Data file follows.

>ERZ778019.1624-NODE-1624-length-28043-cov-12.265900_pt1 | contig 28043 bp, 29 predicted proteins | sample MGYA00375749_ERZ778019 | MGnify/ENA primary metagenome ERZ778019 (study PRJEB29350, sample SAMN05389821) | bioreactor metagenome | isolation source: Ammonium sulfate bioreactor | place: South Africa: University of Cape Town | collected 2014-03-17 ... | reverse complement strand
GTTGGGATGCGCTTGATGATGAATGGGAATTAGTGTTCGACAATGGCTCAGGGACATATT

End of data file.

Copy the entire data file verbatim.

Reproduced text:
>ERZ778019.1624-NODE-1624-length-28043-cov-12.265900_pt1 | contig 28043 bp, 29 predicted proteins | sample MGYA00375749_ERZ778019 | MGnify/ENA primary metagenome ERZ778019 (study PRJEB29350, sample SAMN05389821) | bioreactor metagenome | isolation source: Ammonium sulfate bioreactor | place: South Africa: University of Cape Town | collected 2014-03-17 ... | reverse complement strand
GTTGGGATGCGCTTGATGATGAATGGGAATTAGTGTTCGACAATGGCTCAGGGACATATT